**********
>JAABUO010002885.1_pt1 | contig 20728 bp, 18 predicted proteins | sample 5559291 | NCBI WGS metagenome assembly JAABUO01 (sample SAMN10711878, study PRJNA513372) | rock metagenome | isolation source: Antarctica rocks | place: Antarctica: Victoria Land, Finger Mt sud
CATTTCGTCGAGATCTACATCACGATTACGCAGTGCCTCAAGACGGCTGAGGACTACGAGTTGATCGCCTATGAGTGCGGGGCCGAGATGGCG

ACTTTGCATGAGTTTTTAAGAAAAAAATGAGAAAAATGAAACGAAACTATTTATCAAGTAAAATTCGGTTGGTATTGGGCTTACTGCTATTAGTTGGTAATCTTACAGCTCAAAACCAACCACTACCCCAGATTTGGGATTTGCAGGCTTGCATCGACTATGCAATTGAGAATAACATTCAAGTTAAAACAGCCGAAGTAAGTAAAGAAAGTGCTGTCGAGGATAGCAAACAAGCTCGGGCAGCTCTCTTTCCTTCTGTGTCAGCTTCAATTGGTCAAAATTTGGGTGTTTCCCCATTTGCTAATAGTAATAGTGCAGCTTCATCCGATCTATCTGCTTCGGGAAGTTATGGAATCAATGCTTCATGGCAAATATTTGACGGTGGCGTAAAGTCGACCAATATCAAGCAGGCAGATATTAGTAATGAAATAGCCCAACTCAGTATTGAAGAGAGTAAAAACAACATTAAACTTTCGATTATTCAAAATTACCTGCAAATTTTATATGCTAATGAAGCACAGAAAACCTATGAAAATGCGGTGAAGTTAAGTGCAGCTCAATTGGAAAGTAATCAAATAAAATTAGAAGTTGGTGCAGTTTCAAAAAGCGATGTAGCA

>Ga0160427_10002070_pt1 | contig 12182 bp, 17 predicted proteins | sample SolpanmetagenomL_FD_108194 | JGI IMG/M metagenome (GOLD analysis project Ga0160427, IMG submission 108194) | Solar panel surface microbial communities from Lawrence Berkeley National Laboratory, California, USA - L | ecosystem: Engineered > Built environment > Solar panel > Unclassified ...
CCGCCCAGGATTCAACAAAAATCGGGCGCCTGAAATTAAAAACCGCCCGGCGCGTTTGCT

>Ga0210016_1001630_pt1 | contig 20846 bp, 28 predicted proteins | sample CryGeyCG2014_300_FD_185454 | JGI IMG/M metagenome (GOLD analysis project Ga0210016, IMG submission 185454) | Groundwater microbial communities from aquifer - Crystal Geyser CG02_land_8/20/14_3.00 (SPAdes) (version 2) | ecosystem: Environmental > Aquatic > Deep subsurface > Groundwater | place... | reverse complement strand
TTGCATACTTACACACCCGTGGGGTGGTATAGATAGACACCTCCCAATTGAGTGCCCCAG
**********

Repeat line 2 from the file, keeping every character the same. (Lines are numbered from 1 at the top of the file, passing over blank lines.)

CATTTCGTCGAGATCTACATCACGATTACGCAGTGCCTCAAGACGGCTGAGGACTACGAGTTGATCGCCTATGAGTGCGGGGCCGAGATGGCG